The FCA has published guidance in CONC 3.10.3 which is relevant to firms which enter into home loans off trade premises.
Section 154 of the CCA makes it a criminal offence to canvass off trade premises credit broking of a kind specified by article 36A(1)(a) to (c) of the Regulated Activities Order, debt adjusting, debt counselling or providing credit information services (within the meaning of section 153 of the CCA).
The FCA takes the view that sections 48 and 49 of the CCA mean that any discussions about new borrowing or refinancing with a customer that take place in the borrower’s home must be initiated by the borrower, either in the form of a specific written request or, only where the individual is in the borrower’s home other than for the purpose of engaging in such discussion, in the form of an oral invitation.
The FCA has considered the potential for the use of “umbrella requests to visit”. “Umbrella requests” or “permissions to call” tend to be signed by a borrower when entering into a borrower-lender agreement (or shortly after) and purport to allow the lender to visit the borrower’s home to discuss other borrowing at any time, over the duration of the agreement or beyond. The FCA takes the view that such “umbrella requests” do not meet the requirements of the CCA. “Umbrella requests” create open-ended opportunities for firms to raise the prospect of additional borrowing, without the borrower having specifically requested or even considered it.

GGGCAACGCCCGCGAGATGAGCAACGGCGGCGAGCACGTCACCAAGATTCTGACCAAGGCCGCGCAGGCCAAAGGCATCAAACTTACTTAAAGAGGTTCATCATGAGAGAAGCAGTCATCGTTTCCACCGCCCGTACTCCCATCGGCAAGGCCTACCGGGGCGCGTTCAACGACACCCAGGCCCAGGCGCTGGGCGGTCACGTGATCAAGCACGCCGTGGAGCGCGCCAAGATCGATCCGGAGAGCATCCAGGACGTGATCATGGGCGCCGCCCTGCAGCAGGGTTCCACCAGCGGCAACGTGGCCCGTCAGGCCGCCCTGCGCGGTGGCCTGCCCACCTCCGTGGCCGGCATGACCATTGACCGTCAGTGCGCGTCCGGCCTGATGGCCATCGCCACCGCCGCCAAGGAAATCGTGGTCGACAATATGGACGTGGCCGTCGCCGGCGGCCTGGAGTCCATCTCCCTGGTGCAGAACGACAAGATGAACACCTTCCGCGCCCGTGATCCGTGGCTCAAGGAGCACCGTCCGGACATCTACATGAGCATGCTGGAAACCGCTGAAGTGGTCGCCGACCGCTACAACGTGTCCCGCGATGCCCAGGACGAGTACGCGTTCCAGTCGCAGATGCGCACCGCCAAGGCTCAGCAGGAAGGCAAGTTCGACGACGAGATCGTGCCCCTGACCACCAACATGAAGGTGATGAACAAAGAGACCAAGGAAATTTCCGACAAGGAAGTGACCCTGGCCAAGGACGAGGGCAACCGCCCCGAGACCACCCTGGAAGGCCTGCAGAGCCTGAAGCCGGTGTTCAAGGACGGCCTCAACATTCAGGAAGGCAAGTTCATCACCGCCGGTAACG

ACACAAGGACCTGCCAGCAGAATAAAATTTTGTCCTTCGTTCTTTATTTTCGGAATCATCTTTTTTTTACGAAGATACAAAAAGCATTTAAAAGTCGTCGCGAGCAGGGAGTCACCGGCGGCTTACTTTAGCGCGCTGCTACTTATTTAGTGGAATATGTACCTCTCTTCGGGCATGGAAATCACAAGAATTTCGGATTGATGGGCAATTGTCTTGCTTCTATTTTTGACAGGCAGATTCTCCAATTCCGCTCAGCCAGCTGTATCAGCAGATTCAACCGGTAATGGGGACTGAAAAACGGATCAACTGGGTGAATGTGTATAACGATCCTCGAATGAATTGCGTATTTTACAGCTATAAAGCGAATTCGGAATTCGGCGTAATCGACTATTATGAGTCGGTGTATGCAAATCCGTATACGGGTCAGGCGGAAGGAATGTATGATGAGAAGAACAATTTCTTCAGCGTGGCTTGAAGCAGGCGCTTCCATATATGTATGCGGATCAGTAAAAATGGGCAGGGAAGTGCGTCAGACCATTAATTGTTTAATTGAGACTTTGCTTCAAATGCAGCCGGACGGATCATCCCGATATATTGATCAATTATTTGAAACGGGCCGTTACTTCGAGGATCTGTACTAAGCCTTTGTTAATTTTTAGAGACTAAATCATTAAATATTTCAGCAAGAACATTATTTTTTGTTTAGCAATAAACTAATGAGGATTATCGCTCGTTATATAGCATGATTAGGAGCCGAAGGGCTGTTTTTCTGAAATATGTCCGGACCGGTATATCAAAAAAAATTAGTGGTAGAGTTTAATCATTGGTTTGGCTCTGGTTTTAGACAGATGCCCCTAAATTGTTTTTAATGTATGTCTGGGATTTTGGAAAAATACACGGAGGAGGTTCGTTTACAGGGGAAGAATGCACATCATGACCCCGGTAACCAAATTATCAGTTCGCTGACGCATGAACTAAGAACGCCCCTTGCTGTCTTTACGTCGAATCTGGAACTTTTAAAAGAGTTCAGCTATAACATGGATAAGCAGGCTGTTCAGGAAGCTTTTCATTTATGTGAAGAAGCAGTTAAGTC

The FCA would expect to see the following for a firm to comply with sections 48 and 49 of the CCA:
(a) the request should be a positive act by the borrower taken specifically for the purpose of discussing other borrowing;
(b) the visit should be made in response to that request. Where a request is reasonably specific on timing, the visit should be within that timing. Where the request is not reasonably specific on timing, any visit should take place within a reasonable proximity to that request for it to be clear that the visit is being made in response to that request; and
(c) there should be a separate request made for each agreement or contractual variation.
In the FCA’s view this would not stop an agent or representative of a firm who has called on a borrower with the sole purpose of collecting on an existing loan from discussing new or additional borrowing if the borrower asks them to do so during the collection visit. However, if the agent or representative raised the topic of new or additional finance, we consider it would be very difficult for them to establish that they had not visited with that purpose.
The FCA expects that firms should be able to rely on their existing procedures for receiving written requests from new customers in relation to existing borrowers.
Firms are reminded that failure to comply with section 49 of the CCA is a criminal offence. Only a court can determine the meaning of sections 48 and 49 of the CCA.
The Guidance can be found here.